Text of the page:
Managing Relationships in the Workplace

Employers concerned about the effects of employee relationships on their business need to ensure they have professionally drafted policies in place to avoid claims of harassment or discrimination.

The advice from employment law specialists at law firm Slater Heelis comes after the British chief executive of McDonalds, Steve Easterbrook, was dismissed following the discovery of his relationship with a junior colleague.

Rules at McDonalds prohibit employees who have a direct or indirect reporting relationship to each other from dating or having a sexual relationship.

Tracey Guest, partner and head of employment law at Slater Heelis, said:

“In the absence of a policy or procedure which governs relationships at work, there is nothing in law which prevents employees from engaging in relationships in the workplace.  As such, the existence of workplace relationship will not, of itself, justify an employer taking disciplinary action or dismissing an employee.

“However, the lack of legal guidance in this thorny area has led many employers to recognise the benefit of clarifying what is acceptable with regard to personal relationships at work and implementing policies and procedures.

“These policies must clearly set out what the employer expects from its employees in such situations; provide guidance to managers on how to deal with relationships at work and assist everyone in understanding what is and what is not acceptable.”


Tracey’s Seven Tips for an Effective Relationship at Work Policy:

  • define who is covered by the policy


  • define what relationships the policy is intended to cover – for example, emotional or romantic relationships which go beyond the normally accepted boundaries of the professional sphere between colleagues, including marriage, civil partnerships, cohabitation and “seeing each other”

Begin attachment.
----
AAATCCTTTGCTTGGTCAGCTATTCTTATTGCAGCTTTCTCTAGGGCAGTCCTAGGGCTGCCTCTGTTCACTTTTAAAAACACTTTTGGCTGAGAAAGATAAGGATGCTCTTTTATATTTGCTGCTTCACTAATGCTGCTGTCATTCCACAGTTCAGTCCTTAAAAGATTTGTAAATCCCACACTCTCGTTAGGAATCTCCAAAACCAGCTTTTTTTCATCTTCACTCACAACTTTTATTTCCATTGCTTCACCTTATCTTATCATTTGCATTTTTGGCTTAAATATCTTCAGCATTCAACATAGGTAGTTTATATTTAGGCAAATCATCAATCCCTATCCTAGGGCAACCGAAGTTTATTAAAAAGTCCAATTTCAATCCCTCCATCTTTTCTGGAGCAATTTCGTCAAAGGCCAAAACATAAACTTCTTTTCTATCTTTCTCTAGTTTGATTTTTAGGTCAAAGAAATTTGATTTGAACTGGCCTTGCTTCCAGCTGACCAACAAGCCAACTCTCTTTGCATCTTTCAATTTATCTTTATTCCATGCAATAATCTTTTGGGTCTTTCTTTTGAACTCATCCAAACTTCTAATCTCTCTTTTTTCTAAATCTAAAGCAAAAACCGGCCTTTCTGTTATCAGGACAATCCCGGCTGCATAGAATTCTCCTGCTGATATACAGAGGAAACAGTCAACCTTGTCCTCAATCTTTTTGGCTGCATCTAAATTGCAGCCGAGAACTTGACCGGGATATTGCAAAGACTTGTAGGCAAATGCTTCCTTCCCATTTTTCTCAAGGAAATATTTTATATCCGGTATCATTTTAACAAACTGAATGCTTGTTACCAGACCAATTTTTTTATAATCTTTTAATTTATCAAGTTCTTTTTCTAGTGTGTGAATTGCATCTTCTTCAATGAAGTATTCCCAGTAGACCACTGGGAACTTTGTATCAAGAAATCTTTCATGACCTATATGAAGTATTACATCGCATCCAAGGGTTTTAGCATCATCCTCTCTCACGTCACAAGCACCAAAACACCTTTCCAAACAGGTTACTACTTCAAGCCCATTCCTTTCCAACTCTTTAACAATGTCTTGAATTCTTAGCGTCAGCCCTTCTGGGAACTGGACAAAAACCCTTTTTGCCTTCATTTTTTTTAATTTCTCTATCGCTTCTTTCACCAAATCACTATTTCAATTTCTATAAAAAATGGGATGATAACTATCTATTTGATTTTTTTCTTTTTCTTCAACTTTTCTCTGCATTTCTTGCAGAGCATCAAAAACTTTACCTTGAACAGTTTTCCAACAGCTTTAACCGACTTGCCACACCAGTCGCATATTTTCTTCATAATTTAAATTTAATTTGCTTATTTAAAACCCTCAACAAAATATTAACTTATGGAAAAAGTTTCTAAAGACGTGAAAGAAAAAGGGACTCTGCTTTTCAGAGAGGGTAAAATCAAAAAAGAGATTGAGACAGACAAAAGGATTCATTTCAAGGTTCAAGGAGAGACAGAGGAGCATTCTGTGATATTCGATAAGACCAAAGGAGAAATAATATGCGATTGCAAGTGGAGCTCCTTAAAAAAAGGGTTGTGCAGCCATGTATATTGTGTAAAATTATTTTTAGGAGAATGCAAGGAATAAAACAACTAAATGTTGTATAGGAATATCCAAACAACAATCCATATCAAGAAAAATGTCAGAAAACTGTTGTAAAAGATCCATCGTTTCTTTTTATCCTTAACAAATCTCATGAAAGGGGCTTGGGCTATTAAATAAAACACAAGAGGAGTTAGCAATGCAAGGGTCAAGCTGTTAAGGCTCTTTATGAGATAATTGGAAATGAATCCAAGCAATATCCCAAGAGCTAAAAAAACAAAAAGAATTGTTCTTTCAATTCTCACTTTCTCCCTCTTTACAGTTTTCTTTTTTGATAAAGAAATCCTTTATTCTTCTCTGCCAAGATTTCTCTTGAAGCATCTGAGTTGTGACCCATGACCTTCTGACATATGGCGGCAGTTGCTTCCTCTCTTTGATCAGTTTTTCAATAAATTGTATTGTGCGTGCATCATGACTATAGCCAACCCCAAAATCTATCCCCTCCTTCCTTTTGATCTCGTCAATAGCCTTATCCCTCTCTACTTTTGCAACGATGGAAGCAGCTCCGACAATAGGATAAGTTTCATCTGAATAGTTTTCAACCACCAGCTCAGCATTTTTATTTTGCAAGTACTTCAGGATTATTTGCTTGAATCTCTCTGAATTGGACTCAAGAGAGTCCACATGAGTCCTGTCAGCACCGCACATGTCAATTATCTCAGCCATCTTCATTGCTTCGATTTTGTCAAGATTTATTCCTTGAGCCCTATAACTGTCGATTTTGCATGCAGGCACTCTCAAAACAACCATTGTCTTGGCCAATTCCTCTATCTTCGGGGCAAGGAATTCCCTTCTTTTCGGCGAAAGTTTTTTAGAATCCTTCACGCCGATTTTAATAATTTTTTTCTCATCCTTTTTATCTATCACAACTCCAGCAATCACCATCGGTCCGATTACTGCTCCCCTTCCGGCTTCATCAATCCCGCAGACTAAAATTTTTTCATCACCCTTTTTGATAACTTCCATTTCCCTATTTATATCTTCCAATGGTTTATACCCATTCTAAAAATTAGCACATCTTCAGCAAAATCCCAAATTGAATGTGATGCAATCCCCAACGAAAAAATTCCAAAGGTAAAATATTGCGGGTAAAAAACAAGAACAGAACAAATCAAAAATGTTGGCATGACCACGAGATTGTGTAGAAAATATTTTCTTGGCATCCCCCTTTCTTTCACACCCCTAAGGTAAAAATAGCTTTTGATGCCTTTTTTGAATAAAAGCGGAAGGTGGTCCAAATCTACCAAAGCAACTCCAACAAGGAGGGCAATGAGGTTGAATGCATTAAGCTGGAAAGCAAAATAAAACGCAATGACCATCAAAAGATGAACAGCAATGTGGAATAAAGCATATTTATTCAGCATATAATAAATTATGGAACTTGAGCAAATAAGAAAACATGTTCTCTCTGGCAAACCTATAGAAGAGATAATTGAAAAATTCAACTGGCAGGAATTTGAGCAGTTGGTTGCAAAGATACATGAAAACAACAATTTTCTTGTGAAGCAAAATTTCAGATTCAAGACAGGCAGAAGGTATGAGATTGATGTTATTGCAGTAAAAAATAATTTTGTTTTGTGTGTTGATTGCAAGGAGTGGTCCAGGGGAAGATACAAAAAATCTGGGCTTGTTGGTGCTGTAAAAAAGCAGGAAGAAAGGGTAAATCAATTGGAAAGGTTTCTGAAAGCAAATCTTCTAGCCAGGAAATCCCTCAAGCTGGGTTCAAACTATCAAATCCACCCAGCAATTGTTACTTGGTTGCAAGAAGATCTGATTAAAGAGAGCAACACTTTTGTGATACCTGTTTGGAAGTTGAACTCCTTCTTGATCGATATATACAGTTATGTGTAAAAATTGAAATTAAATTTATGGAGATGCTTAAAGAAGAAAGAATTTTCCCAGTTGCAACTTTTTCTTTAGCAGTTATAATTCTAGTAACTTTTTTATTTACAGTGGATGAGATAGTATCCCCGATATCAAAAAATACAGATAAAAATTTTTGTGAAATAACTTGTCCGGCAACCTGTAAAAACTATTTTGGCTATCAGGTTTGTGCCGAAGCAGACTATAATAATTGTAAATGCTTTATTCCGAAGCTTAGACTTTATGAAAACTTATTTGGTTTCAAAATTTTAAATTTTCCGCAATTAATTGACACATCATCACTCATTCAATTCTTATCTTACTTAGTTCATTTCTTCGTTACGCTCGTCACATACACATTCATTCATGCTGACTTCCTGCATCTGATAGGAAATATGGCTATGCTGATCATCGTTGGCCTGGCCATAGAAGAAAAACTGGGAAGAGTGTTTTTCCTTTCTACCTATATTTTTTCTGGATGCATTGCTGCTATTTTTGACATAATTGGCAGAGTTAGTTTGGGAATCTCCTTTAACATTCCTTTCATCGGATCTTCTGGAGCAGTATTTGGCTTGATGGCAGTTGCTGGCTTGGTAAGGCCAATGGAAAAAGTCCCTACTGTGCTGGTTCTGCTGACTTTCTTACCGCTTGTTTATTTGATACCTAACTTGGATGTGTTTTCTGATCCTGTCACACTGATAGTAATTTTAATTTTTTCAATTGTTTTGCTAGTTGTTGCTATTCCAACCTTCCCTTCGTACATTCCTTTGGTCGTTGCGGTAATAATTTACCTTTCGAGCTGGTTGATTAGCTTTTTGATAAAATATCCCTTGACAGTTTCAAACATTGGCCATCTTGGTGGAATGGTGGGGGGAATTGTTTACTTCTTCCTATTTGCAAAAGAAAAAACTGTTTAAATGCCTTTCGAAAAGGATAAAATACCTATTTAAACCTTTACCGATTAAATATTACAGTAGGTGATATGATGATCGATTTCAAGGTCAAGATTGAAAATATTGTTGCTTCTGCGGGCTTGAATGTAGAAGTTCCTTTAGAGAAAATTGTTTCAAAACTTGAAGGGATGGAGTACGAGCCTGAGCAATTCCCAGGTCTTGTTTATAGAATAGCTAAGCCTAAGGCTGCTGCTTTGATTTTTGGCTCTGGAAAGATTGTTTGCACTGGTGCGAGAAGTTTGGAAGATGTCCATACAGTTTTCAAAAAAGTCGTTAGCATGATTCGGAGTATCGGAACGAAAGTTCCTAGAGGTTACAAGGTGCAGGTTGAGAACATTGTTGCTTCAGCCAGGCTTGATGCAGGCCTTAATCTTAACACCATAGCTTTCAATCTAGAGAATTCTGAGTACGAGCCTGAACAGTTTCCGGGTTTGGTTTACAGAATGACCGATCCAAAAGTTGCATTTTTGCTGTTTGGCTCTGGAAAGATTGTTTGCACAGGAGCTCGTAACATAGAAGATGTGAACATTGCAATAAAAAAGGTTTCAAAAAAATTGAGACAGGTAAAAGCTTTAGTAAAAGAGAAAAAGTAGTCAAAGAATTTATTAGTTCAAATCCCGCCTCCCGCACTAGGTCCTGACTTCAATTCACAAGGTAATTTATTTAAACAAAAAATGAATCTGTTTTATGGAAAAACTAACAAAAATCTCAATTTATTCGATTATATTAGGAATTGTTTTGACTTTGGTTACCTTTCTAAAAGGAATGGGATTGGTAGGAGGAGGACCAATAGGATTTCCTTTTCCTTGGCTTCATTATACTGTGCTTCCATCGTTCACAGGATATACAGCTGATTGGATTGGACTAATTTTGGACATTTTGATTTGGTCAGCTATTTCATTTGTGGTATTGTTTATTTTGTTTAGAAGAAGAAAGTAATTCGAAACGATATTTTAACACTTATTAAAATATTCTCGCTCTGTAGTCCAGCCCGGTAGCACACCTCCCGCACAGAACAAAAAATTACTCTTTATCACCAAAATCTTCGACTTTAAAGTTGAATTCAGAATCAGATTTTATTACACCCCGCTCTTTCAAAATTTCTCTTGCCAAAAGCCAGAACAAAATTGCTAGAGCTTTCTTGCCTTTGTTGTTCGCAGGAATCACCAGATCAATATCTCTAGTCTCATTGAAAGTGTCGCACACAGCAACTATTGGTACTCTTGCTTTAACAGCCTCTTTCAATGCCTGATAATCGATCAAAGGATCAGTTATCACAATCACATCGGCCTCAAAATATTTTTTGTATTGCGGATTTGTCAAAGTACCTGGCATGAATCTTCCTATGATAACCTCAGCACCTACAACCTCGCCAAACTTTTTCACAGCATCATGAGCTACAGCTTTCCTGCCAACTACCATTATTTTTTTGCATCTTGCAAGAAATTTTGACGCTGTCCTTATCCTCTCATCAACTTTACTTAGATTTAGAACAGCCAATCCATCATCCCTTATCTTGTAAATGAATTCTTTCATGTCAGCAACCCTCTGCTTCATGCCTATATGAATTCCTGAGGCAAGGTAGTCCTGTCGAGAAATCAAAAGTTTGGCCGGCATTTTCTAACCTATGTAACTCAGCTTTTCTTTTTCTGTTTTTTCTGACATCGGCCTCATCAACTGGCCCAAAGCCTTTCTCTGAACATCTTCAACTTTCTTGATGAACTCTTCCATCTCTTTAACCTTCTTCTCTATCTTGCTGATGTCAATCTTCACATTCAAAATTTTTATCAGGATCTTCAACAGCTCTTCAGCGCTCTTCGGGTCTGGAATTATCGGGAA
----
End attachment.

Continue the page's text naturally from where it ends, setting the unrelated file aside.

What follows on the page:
• set out the purpose of the policy, i.e. not to interfere with the private lives of employees but to deal with personal relationships which are or may become problematic because they adversely impact on other colleagues or negatively affect business efficiency


  • advise managers on how to deal with personal relationships which are or may be problematic in a way which is proportionate, sensitive, confidential and not discriminatory


  • advise employees involved in personal relationships at work what is expected of them in terms of conduct in the workplace


  • set out what is expected in terms of what is acceptable and what is disclosable in relation to personal relationships, for example, where the relationship exists between a manager/subordinate and/or members of the same team


  • refer to other policies which may be applicable, for example, an equal opportunities, harassment, discipline and grievance policies.

Tracey added:

“A relationship at work policy will give an employer a potentially fair reason to discipline employees in breach, through any such policy should be kept under regular review and provided to employees.

“Furthermore, training should be made available to managers to ensure that the policy is correctly and sensitively administered to avoid claims of harassment or discrimination.

“It is worth remembering, there is no limit on the compensation that can be awarded in a discrimination claim so it is crucial a relationship at work policy is watertight.”

For advice on all aspects of employment law, including relationships at work policies, contact Tracey Guest on 0161 672 1425 or [email protected]